Sudan: Sudan worried about 'sorry developments' in South Sudan

Khartoum, Sudan (PANA) - In its first official comment on the developments in South Sudan, Khartoum on Monday described clashes in neighbouring South Sudan as “sorry developments”, and expressed “deep concern “ over the loss of life and insecurity there.

The state-run Radio Omdurman quoted a statement issued by the Ministry for Foreign Affairs as saying clashes in the South Sudanese capital, Juba, had led to the death of “a huge number of people on both sides” to the conflict in that country and affected stability and security.

Clashes erupted in South Sudan’s capital of Juba on Friday and continued through Saturday and early hours of Sunday, leaving at least 250 people dead, according to reports published by Khartoum daily newspapers on Monday.

The Ministry said Sudan had started contacts with all concerned parties in and outside the region, which were part of the implementation mechanism for the agreement signed between the two sides in 2015, and which resulted in the formation of the national government in which President Salva Kiir appointed Dr. Rick Machar as his First Vice-President.

The ministry said it contacted the East Africa grouping for development, known as IGAD, and that the group’s foreign ministers would meet in Nairobi, Kenya, on Monday to tackle the new developments.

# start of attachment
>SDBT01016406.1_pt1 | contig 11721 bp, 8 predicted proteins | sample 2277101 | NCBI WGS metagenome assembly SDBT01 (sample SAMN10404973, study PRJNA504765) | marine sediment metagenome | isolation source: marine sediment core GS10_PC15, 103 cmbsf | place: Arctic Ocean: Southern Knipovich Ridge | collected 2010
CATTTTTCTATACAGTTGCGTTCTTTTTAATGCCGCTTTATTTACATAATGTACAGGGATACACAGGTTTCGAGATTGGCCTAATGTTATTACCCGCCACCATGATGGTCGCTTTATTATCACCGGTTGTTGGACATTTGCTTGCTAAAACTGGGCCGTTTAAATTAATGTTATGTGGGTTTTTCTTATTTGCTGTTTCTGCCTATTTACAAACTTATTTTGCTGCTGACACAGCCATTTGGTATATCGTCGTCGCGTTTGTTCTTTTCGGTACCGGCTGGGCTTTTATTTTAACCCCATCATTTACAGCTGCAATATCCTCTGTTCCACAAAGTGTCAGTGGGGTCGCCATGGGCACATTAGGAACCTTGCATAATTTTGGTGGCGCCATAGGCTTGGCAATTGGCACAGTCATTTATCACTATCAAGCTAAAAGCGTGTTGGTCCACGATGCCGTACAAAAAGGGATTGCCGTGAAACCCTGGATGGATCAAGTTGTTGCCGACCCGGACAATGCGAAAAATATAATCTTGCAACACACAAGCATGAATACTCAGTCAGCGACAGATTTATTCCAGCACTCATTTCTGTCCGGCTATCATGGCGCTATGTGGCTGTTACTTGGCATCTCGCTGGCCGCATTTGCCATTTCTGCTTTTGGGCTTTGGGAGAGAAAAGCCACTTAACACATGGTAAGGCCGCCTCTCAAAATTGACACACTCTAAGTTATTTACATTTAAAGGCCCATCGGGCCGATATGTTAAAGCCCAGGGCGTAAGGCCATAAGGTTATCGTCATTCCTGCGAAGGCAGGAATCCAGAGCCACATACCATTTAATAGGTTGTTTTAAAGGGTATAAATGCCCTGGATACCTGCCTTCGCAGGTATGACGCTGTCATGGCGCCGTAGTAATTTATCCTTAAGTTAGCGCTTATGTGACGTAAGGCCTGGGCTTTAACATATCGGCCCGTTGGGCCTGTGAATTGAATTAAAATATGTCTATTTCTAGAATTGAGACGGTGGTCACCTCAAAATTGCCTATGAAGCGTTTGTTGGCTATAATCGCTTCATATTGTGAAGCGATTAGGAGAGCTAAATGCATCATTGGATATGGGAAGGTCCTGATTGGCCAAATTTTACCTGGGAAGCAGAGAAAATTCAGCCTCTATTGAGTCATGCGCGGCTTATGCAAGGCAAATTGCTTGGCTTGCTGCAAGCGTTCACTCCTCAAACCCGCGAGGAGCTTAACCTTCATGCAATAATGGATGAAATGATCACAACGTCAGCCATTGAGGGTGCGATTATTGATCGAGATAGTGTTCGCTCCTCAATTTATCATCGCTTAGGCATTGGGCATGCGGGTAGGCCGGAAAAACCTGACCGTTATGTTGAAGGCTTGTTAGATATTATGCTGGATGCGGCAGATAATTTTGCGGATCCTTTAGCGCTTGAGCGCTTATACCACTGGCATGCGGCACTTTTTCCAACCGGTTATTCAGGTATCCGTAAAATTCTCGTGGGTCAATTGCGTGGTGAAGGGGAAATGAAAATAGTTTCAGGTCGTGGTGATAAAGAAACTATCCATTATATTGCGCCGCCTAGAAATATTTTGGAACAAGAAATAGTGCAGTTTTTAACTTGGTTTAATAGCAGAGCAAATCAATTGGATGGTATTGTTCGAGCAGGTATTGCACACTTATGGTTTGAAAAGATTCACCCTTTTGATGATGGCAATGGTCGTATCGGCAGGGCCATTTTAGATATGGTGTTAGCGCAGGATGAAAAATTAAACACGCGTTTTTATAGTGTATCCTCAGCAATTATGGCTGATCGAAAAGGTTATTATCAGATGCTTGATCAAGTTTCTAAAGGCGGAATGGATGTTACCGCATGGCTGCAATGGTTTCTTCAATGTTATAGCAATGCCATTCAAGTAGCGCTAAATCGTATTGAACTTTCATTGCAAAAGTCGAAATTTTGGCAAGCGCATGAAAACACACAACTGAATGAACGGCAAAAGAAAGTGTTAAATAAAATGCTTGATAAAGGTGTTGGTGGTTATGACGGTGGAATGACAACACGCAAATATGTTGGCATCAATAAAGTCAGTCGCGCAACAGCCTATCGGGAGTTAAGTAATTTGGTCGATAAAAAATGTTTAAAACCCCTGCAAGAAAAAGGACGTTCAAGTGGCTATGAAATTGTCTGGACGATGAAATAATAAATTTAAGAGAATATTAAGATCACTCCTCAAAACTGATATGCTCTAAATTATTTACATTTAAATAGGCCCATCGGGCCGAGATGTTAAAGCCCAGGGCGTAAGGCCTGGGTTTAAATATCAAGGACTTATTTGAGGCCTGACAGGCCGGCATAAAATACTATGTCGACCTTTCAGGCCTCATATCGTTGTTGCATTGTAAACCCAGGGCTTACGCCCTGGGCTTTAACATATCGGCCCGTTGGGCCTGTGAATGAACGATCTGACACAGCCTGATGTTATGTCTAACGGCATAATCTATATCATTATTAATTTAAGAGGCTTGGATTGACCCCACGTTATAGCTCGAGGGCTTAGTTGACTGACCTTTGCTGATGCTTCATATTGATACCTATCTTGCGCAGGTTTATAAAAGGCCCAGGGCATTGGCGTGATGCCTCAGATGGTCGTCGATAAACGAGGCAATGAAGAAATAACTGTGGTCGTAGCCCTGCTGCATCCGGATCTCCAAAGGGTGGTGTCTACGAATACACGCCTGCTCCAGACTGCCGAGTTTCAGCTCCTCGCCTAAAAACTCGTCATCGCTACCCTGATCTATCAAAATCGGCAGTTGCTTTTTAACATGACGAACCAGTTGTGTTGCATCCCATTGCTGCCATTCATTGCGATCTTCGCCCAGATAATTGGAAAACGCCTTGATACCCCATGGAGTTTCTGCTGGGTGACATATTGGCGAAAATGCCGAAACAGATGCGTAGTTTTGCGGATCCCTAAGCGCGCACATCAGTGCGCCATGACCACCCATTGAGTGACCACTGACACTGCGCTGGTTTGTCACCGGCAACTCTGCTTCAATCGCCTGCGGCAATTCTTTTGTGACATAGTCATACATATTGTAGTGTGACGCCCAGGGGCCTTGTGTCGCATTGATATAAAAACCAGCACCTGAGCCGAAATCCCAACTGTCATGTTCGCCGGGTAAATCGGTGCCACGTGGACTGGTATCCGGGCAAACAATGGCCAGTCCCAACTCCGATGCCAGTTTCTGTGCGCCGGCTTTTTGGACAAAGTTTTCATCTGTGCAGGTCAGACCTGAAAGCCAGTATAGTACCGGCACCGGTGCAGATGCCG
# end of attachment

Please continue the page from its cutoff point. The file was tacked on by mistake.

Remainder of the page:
“The aim is to restore peace and security in South Sudan and stave off bloodletting so that efforts would be veered to peace and development."

The statement said that Sudanese President Omar Bashir, stemming from its concern and keenness for stability in South Sudan, the made phone calls to President Kiir Dr Machar urging them to observe self-restraint and to work for containing the situation to achieve stability and peace in South Sudan.

The Ministry said the Sudanese Minister for Foreign Affairs, Professor Ibrahim Ghandour, would take part in Monday's extraordinary meeting of the Foreign Ministers of the IGAD countries in Nairobi with the view to reaching full stability of the situation in South Sudan and to stop any bloodletting and direct efforts for peace and development there.

Denying persistent reports, including UN report of deterioration of the situation in South Sudan, the Minister of Information and official spokesman in Juba, Micheal Makuei, told a Sudanese independent daily by phone that all is "under control now".

“The situation is fully stable now and events have been contained since yesterday. Some elements have infiltrated into Juba and spurred this conflict. But the People’s Amy has destroyed them,” Makuei was quoted by the al Youm Al Tali (Arabic for Next Day) as saying.

He denied that the airport at Juba was closed to local and international flights saying that if some companies preferred not to fly to Juba then this was their business “but the airport remains open to this moment” the Minister said.

He also argued that President Kiir and his government were and remained inside Juba adding that “anybody reporting otherwise is making it up and bluffing".

Meanwhile, the UN Security Council has strongly condemned the escalating violence in and around the South Sudanese capital of Juba that began on 7 July.